Friday, June 18, 2010
BP denies it. But this video confirms it: oil is leaking from cracks in the sea floor. It could spell the beginning of a far worse catastrophe than anyone expected. If the sea bed fissures and collapses around the well bore, the flood of oil will be of an order of magnitude that the world has never experienced.
The sea floor in this area of the Gulf of Mexico is not solid rock, but rather sand held together by a substance called methane clathrate, or "fire ice", in which methane is trapped within ice crystals. It's the same substance that fouled the "top hat" containment dome BP tried, and forms when methane and water combine under high pressure. It's not exactly dense or stable.
We now learn via Bloomberg that BP was dealing with surging natural gas coming through fissures around the well shaft as early as February -- two months before the explosion of the Deepwater Horizon. They tried three different types of cement to seal the leaks over the course of a week, which is highly unusual, and ultimately the seal broke down causing the explosion of the rig.
"While gas surges are common in oil drilling, companies have abandoned wells if they determine the risk is too high. When a Gulf well known as Blackbeard threatened to blow out in 2006, Exxon Mobil Corp. shut the project down."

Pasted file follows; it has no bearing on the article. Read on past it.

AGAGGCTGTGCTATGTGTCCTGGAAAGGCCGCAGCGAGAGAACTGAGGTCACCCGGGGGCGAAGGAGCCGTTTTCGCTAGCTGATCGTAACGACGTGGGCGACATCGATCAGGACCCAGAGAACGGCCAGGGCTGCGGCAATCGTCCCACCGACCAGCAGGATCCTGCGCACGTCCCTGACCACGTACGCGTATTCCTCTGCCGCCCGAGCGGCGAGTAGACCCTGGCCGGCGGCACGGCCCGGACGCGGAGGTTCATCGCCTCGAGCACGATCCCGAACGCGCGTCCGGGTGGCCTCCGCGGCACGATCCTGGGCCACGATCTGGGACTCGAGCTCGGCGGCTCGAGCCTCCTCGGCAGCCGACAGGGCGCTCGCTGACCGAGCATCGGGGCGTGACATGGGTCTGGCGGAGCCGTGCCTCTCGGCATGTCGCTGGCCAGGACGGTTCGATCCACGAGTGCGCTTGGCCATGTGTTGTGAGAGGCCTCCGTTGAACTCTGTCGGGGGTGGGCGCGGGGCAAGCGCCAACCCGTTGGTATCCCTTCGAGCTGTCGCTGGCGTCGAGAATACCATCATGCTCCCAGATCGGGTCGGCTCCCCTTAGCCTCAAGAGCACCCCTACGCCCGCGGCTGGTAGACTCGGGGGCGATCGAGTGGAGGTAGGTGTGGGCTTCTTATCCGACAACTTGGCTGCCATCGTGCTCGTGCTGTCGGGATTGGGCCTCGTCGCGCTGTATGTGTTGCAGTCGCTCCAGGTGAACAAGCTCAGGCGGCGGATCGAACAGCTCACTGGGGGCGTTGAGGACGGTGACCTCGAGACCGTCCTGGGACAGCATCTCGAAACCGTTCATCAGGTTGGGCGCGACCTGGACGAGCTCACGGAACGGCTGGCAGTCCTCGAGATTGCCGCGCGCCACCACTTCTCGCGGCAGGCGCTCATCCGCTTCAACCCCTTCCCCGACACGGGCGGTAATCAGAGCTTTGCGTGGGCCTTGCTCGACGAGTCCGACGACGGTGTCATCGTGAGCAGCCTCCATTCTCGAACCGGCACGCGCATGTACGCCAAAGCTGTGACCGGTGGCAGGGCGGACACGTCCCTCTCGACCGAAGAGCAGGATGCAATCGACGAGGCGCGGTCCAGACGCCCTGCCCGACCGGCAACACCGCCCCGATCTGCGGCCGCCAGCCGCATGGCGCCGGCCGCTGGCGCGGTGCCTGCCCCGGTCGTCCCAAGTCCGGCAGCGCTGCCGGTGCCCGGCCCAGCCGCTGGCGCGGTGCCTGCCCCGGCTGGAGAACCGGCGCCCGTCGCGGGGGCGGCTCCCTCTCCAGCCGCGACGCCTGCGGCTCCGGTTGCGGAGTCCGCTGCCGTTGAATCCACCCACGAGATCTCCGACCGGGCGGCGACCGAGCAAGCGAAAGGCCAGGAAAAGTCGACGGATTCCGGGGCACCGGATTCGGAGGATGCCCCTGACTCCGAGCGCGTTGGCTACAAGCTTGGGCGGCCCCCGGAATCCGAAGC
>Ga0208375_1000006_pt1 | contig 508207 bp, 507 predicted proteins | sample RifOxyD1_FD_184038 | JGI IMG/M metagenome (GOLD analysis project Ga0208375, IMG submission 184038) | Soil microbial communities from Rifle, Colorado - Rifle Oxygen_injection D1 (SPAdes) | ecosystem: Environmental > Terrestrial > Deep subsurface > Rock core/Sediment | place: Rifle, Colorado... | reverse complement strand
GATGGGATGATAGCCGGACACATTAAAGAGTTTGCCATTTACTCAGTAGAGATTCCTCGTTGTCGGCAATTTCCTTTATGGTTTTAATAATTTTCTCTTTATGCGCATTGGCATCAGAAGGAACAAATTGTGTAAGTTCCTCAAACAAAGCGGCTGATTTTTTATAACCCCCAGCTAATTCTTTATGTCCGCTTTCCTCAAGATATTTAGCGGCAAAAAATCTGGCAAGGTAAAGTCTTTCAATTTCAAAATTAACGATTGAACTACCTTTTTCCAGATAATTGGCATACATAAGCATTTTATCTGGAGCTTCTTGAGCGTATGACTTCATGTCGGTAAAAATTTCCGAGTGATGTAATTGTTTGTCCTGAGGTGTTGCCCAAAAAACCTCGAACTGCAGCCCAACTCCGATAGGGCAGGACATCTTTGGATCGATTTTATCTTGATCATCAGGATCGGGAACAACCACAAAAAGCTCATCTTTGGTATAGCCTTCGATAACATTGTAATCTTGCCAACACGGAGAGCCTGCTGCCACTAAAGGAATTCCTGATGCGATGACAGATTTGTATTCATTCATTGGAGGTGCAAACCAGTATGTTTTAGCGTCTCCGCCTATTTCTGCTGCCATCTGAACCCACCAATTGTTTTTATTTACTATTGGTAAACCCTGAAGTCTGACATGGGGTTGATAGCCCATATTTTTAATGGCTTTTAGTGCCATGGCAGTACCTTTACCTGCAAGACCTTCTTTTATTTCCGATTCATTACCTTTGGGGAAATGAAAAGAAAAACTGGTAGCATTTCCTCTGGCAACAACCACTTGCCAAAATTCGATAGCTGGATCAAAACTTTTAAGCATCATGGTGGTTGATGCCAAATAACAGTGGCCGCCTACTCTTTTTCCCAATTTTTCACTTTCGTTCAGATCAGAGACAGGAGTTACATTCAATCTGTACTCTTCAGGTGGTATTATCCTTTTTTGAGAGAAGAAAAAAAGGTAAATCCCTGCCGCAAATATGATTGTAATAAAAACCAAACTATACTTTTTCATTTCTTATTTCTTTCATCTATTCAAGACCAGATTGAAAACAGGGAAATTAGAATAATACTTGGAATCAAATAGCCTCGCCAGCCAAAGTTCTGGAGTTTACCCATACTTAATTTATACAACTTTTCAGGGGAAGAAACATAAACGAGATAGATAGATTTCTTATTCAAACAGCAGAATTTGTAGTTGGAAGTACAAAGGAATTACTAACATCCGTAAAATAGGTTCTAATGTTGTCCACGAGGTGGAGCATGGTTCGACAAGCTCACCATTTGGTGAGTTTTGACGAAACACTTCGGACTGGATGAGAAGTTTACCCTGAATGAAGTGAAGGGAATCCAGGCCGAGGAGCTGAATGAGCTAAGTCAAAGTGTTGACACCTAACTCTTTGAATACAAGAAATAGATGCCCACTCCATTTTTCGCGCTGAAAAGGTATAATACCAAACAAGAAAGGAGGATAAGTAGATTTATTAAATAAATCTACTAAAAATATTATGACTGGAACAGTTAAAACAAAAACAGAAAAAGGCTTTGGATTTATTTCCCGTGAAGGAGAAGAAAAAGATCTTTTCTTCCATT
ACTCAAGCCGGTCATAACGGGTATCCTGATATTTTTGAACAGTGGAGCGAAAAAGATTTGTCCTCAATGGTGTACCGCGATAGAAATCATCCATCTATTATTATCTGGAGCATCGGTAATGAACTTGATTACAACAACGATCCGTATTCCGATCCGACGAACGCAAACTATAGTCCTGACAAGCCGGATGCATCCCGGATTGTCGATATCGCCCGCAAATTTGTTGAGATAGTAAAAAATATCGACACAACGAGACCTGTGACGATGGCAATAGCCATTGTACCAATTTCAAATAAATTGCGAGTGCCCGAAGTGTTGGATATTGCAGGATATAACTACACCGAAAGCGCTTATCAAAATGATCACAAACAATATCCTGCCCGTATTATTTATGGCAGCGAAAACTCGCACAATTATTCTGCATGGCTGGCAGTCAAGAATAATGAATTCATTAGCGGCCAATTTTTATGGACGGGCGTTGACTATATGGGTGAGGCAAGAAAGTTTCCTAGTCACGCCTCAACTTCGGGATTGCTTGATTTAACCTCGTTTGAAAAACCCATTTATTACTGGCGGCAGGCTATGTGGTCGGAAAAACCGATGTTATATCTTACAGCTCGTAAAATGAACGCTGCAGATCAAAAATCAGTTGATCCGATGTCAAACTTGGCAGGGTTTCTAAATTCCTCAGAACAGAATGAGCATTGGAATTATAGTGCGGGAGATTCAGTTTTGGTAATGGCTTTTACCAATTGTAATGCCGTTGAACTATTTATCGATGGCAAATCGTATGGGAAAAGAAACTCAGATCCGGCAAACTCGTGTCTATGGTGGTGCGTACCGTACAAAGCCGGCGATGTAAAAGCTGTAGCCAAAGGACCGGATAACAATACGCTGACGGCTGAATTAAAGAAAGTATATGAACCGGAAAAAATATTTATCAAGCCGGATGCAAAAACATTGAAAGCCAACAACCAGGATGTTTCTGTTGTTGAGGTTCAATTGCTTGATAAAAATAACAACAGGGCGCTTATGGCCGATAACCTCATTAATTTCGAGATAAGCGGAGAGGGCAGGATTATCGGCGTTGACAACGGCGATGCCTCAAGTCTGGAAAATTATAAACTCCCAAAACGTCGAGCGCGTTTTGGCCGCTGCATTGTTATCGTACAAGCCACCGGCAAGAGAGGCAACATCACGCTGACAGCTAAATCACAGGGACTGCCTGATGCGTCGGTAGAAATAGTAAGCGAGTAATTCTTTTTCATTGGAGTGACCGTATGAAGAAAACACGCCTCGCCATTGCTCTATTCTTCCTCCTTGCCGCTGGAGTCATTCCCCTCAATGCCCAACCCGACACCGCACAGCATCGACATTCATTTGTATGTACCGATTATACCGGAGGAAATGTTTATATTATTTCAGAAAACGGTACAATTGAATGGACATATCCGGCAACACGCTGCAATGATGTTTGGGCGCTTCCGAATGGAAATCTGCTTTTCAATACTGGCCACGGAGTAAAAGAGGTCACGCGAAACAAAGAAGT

So, what happens if there's a collapse of the unstable seabed over the existing gusher? That depends on the extent of the collapse. As the bore hole continues to erode, eventually the casing will detach and relief wells will become irrelevant. At that point, the entire reservoir of oil -- approximately 2 billion barrels -- could empty over the course of the next few decades.
Various people have been crunching the numbers on this, but mostly they use total volumes of water and assume uniform distribution, and that is not what will happen in the short term.
Initially the oil will move into and concentrate in the ocean currents, which is exactly the same place marine life tends to congregate. We may soon be longing for the simplicity of Exxon Valdez.
See also BP's Spill Plan: what they knew and when they knew it and my post of yesterday: BP's nightmare scenario.
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